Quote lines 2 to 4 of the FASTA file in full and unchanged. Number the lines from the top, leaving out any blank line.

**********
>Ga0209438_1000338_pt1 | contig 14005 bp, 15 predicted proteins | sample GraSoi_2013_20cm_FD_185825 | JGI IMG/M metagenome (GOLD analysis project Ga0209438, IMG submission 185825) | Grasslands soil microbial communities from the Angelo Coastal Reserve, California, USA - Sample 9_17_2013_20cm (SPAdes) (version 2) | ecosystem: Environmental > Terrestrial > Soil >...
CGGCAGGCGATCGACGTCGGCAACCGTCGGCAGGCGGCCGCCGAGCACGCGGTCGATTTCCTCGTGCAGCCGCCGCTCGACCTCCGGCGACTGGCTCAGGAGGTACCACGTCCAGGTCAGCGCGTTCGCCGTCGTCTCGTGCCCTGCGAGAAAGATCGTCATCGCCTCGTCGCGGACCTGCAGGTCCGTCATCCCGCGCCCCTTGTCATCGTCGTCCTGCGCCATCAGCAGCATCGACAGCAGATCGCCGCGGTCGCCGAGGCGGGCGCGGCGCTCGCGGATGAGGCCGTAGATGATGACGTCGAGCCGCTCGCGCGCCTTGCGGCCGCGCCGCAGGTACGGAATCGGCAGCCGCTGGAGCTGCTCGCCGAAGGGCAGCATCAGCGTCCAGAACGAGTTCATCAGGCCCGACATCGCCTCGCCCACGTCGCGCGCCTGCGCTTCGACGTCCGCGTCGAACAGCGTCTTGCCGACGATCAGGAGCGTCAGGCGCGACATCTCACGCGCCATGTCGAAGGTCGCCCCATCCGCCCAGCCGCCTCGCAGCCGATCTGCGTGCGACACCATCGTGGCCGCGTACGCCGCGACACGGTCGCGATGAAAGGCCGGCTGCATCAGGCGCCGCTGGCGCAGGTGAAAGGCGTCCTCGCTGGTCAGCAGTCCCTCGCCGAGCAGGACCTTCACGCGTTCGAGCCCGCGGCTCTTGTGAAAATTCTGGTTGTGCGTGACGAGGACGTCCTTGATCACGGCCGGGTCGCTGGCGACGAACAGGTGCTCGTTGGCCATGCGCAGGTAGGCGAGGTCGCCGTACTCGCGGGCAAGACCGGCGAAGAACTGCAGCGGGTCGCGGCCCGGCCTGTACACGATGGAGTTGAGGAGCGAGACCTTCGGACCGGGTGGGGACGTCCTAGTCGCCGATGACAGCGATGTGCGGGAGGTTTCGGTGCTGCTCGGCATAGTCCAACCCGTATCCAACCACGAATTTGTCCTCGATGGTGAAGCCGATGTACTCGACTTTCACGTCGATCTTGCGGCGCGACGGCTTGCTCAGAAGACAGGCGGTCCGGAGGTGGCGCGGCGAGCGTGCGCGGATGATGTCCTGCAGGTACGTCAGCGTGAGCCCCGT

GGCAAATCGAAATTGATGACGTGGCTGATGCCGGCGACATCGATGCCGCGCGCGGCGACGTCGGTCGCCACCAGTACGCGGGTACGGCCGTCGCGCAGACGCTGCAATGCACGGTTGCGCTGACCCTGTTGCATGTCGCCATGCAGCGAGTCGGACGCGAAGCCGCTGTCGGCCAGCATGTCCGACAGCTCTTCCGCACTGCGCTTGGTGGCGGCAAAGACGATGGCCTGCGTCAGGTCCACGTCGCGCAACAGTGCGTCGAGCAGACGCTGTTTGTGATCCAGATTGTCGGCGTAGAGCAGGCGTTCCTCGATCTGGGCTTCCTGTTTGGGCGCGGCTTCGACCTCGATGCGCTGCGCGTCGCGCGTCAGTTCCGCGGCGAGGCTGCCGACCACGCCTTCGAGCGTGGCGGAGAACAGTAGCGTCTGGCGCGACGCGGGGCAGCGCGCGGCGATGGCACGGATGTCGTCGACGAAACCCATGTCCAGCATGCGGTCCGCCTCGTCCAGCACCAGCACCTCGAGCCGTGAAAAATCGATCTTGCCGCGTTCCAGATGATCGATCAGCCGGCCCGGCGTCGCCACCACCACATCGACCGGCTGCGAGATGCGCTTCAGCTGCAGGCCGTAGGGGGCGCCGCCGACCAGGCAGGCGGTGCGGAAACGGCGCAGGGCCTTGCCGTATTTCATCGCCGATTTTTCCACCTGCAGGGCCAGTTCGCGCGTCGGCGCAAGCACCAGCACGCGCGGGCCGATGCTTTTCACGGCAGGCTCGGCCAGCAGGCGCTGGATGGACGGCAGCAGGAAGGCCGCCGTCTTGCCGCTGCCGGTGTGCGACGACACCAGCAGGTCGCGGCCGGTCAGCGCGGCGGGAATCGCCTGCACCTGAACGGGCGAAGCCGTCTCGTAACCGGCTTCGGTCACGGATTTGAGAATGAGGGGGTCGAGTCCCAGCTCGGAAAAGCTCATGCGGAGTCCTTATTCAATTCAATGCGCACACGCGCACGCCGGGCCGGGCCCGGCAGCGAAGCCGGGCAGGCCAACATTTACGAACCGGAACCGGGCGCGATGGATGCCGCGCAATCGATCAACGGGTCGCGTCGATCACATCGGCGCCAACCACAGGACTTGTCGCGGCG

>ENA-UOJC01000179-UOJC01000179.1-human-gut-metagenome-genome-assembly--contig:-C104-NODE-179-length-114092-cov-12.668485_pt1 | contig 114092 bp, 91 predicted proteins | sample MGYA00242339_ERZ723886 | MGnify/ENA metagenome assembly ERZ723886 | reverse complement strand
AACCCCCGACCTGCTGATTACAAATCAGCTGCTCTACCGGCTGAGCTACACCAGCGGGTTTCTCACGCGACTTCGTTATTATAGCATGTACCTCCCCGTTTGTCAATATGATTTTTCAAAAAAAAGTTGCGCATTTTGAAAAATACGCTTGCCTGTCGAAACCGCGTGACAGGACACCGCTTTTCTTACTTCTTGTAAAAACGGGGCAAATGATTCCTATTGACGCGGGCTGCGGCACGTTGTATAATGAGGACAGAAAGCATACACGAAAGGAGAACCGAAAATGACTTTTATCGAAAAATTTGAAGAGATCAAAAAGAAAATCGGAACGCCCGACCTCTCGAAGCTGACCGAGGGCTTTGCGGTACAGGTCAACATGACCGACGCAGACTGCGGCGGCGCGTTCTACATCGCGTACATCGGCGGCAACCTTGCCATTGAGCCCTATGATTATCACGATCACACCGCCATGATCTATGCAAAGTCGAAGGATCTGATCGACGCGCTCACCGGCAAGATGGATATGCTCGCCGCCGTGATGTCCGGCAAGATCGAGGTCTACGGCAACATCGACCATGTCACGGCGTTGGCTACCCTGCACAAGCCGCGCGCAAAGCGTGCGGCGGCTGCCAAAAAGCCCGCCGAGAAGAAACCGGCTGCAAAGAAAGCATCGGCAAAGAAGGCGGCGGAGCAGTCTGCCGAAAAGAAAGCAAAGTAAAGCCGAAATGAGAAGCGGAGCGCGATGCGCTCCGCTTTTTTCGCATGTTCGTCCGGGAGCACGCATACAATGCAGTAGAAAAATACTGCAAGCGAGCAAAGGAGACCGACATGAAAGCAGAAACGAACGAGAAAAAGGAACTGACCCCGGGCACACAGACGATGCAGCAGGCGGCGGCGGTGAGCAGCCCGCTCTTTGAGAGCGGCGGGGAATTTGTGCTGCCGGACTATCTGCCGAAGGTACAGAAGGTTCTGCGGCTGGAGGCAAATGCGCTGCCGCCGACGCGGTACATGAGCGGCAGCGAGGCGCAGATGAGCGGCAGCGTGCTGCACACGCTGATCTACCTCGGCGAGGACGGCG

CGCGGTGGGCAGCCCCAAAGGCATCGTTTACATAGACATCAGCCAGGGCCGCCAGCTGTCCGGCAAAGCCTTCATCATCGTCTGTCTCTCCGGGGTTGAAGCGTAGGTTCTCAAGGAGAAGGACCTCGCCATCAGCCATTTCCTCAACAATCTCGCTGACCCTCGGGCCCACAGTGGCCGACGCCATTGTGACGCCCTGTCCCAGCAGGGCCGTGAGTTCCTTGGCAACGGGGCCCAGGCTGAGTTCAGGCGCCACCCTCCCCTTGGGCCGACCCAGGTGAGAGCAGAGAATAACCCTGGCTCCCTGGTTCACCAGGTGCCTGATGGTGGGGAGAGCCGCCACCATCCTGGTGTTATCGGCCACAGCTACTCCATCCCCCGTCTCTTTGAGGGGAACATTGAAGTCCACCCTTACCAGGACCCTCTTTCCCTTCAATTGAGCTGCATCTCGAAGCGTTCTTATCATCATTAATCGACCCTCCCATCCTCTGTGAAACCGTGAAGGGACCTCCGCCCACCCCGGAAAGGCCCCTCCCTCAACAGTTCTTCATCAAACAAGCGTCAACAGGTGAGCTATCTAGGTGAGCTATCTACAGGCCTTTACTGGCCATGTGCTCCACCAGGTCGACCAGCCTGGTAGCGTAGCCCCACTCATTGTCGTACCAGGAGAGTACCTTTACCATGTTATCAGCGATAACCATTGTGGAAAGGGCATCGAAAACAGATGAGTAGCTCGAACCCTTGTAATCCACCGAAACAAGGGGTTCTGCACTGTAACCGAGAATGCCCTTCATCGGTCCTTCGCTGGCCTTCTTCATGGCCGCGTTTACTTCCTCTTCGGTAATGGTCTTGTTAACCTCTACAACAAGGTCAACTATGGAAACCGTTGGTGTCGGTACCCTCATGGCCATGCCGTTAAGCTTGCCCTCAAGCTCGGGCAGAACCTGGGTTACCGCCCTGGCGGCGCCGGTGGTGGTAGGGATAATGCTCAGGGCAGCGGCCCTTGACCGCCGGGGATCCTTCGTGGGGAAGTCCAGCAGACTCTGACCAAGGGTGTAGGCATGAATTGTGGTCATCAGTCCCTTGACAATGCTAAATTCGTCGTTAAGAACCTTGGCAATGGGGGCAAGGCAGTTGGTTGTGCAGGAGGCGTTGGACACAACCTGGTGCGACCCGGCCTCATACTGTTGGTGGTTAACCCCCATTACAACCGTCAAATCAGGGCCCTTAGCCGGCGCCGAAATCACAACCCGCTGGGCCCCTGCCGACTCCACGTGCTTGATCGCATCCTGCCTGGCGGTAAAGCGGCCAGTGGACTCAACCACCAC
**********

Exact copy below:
CGGCAGGCGATCGACGTCGGCAACCGTCGGCAGGCGGCCGCCGAGCACGCGGTCGATTTCCTCGTGCAGCCGCCGCTCGACCTCCGGCGACTGGCTCAGGAGGTACCACGTCCAGGTCAGCGCGTTCGCCGTCGTCTCGTGCCCTGCGAGAAAGATCGTCATCGCCTCGTCGCGGACCTGCAGGTCCGTCATCCCGCGCCCCTTGTCATCGTCGTCCTGCGCCATCAGCAGCATCGACAGCAGATCGCCGCGGTCGCCGAGGCGGGCGCGGCGCTCGCGGATGAGGCCGTAGATGATGACGTCGAGCCGCTCGCGCGCCTTGCGGCCGCGCCGCAGGTACGGAATCGGCAGCCGCTGGAGCTGCTCGCCGAAGGGCAGCATCAGCGTCCAGAACGAGTTCATCAGGCCCGACATCGCCTCGCCCACGTCGCGCGCCTGCGCTTCGACGTCCGCGTCGAACAGCGTCTTGCCGACGATCAGGAGCGTCAGGCGCGACATCTCACGCGCCATGTCGAAGGTCGCCCCATCCGCCCAGCCGCCTCGCAGCCGATCTGCGTGCGACACCATCGTGGCCGCGTACGCCGCGACACGGTCGCGATGAAAGGCCGGCTGCATCAGGCGCCGCTGGCGCAGGTGAAAGGCGTCCTCGCTGGTCAGCAGTCCCTCGCCGAGCAGGACCTTCACGCGTTCGAGCCCGCGGCTCTTGTGAAAATTCTGGTTGTGCGTGACGAGGACGTCCTTGATCACGGCCGGGTCGCTGGCGACGAACAGGTGCTCGTTGGCCATGCGCAGGTAGGCGAGGTCGCCGTACTCGCGGGCAAGACCGGCGAAGAACTGCAGCGGGTCGCGGCCCGGCCTGTACACGATGGAGTTGAGGAGCGAGACCTTCGGACCGGGTGGGGACGTCCTAGTCGCCGATGACAGCGATGTGCGGGAGGTTTCGGTGCTGCTCGGCATAGTCCAACCCGTATCCAACCACGAATTTGTCCTCGATGGTGAAGCCGATGTACTCGACTTTCACGTCGATCTTGCGGCGCGACGGCTTGCTCAGAAGACAGGCGGTCCGGAGGTGGCGCGGCGAGCGTGCGCGGATGATGTCCTGCAGGTACGTCAGCGTGAGCCCCGT

GGCAAATCGAAATTGATGACGTGGCTGATGCCGGCGACATCGATGCCGCGCGCGGCGACGTCGGTCGCCACCAGTACGCGGGTACGGCCGTCGCGCAGACGCTGCAATGCACGGTTGCGCTGACCCTGTTGCATGTCGCCATGCAGCGAGTCGGACGCGAAGCCGCTGTCGGCCAGCATGTCCGACAGCTCTTCCGCACTGCGCTTGGTGGCGGCAAAGACGATGGCCTGCGTCAGGTCCACGTCGCGCAACAGTGCGTCGAGCAGACGCTGTTTGTGATCCAGATTGTCGGCGTAGAGCAGGCGTTCCTCGATCTGGGCTTCCTGTTTGGGCGCGGCTTCGACCTCGATGCGCTGCGCGTCGCGCGTCAGTTCCGCGGCGAGGCTGCCGACCACGCCTTCGAGCGTGGCGGAGAACAGTAGCGTCTGGCGCGACGCGGGGCAGCGCGCGGCGATGGCACGGATGTCGTCGACGAAACCCATGTCCAGCATGCGGTCCGCCTCGTCCAGCACCAGCACCTCGAGCCGTGAAAAATCGATCTTGCCGCGTTCCAGATGATCGATCAGCCGGCCCGGCGTCGCCACCACCACATCGACCGGCTGCGAGATGCGCTTCAGCTGCAGGCCGTAGGGGGCGCCGCCGACCAGGCAGGCGGTGCGGAAACGGCGCAGGGCCTTGCCGTATTTCATCGCCGATTTTTCCACCTGCAGGGCCAGTTCGCGCGTCGGCGCAAGCACCAGCACGCGCGGGCCGATGCTTTTCACGGCAGGCTCGGCCAGCAGGCGCTGGATGGACGGCAGCAGGAAGGCCGCCGTCTTGCCGCTGCCGGTGTGCGACGACACCAGCAGGTCGCGGCCGGTCAGCGCGGCGGGAATCGCCTGCACCTGAACGGGCGAAGCCGTCTCGTAACCGGCTTCGGTCACGGATTTGAGAATGAGGGGGTCGAGTCCCAGCTCGGAAAAGCTCATGCGGAGTCCTTATTCAATTCAATGCGCACACGCGCACGCCGGGCCGGGCCCGGCAGCGAAGCCGGGCAGGCCAACATTTACGAACCGGAACCGGGCGCGATGGATGCCGCGCAATCGATCAACGGGTCGCGTCGATCACATCGGCGCCAACCACAGGACTTGTCGCGGCG

>ENA-UOJC01000179-UOJC01000179.1-human-gut-metagenome-genome-assembly--contig:-C104-NODE-179-length-114092-cov-12.668485_pt1 | contig 114092 bp, 91 predicted proteins | sample MGYA00242339_ERZ723886 | MGnify/ENA metagenome assembly ERZ723886 | reverse complement strand